“Uomini Contro” is presented in Italian monaural via DTS-HD MA with English subtitles.  Dialogue is clear via center channel.  I didn’t notice any hiss, crackling or pops during my viewing of the film.


“Uomini Contro” comes with the following special features:

  • Interview with the Director – (28:21) Featuring an interview with director Francesco Rosi about the film adaptation of “Uomini Contro”.
  • Before and After Restoration


“Uomini Contro” comes with an 20-page booklet featuring “Many Wars Ago” by Lorenzo Codelli, “Pros and Contros” by Francesco Rosi and excerpts from interviews with staff on the making of the film.

During the Vietnam War, there were quite a few audacious films that are anti-war.  From John Lennon’s role in Richard Lester’s 1967 anti-war film “How I Won the War”, Brian G. Hutton’s “Kelly’s Heroes” and also Robert Altman’s “MASH” to name a few.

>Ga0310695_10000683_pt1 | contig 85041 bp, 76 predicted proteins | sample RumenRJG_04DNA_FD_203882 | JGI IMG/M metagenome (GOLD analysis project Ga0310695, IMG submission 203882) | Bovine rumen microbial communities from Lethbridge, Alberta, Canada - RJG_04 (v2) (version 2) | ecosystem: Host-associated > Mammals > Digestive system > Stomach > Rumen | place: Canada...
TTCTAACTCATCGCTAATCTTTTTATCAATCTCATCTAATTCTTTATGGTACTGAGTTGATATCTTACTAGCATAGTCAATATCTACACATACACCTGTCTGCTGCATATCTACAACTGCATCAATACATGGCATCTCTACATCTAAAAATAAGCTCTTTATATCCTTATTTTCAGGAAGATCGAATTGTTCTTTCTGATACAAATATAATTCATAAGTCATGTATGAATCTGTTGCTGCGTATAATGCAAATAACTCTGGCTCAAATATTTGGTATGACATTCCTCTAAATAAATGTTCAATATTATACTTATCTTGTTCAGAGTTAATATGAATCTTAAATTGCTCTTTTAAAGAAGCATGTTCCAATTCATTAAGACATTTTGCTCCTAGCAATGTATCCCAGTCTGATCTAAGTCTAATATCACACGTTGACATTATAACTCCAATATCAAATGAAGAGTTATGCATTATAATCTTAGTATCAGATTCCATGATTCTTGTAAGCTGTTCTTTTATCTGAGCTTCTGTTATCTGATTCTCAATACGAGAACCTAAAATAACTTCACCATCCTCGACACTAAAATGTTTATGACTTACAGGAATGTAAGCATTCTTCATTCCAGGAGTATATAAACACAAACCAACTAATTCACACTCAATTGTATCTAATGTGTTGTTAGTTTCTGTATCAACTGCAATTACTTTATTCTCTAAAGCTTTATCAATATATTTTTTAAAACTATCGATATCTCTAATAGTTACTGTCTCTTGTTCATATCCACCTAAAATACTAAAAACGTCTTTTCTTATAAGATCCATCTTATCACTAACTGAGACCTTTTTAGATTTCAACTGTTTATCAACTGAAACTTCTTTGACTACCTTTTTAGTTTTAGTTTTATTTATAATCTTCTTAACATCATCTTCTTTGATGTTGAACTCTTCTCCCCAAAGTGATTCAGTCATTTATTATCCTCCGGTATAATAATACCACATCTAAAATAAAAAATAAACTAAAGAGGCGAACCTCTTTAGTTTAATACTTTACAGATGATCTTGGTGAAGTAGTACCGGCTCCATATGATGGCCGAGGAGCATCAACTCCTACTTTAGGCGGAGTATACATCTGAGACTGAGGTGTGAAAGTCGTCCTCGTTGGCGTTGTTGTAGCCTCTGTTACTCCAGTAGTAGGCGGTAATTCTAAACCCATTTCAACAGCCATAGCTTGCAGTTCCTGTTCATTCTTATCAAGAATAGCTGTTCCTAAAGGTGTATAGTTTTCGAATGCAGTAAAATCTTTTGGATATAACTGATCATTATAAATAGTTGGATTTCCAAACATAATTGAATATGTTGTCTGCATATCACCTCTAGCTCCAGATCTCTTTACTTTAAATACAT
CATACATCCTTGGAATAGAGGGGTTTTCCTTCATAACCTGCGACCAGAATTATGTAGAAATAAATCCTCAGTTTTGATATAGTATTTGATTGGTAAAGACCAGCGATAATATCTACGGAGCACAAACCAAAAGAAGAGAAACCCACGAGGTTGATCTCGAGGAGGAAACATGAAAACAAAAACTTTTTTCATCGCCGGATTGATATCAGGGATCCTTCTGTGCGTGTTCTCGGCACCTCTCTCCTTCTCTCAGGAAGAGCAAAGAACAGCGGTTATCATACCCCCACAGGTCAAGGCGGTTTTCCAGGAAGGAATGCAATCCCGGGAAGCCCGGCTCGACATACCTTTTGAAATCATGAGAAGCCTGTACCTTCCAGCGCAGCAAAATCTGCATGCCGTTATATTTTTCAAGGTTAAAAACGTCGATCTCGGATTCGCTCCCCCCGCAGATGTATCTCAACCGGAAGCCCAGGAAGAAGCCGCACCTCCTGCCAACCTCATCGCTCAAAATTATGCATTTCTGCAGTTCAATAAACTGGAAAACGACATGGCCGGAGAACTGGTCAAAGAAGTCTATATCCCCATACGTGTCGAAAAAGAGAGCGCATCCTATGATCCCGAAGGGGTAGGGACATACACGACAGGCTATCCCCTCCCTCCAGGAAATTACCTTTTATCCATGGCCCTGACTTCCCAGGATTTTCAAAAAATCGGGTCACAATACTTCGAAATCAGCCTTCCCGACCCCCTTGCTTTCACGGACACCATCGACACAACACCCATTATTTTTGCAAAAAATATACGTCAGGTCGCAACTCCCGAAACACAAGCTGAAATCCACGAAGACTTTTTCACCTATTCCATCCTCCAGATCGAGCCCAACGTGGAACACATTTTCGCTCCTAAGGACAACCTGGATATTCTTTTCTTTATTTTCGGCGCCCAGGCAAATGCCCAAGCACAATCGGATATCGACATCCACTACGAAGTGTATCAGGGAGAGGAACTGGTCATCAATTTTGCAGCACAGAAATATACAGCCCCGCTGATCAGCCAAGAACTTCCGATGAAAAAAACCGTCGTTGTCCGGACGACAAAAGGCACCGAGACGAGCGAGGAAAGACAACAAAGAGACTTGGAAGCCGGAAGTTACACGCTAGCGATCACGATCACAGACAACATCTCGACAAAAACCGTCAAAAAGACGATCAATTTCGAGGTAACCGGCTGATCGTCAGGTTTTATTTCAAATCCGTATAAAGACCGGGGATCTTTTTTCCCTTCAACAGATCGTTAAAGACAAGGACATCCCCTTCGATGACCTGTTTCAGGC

But for Italian filmmaker Francesco Rosi, the goal was to stand up against any kind of war, to show that soldiers are treated as fodder by leaders and there only way out is death, because their leaders treat them as fodder with and are not interested in the pursuit of genuine peace.

We can see the unease of all soldiers when General Leone shows up and tries to tell them how to fight in war.  From ordering the soldiers to kill one of their own men who tried to halt and warn his fellow soldiers from shooting their own.  General Leone sees friendly fire as expendable and that those who die, will die as heroes for their country.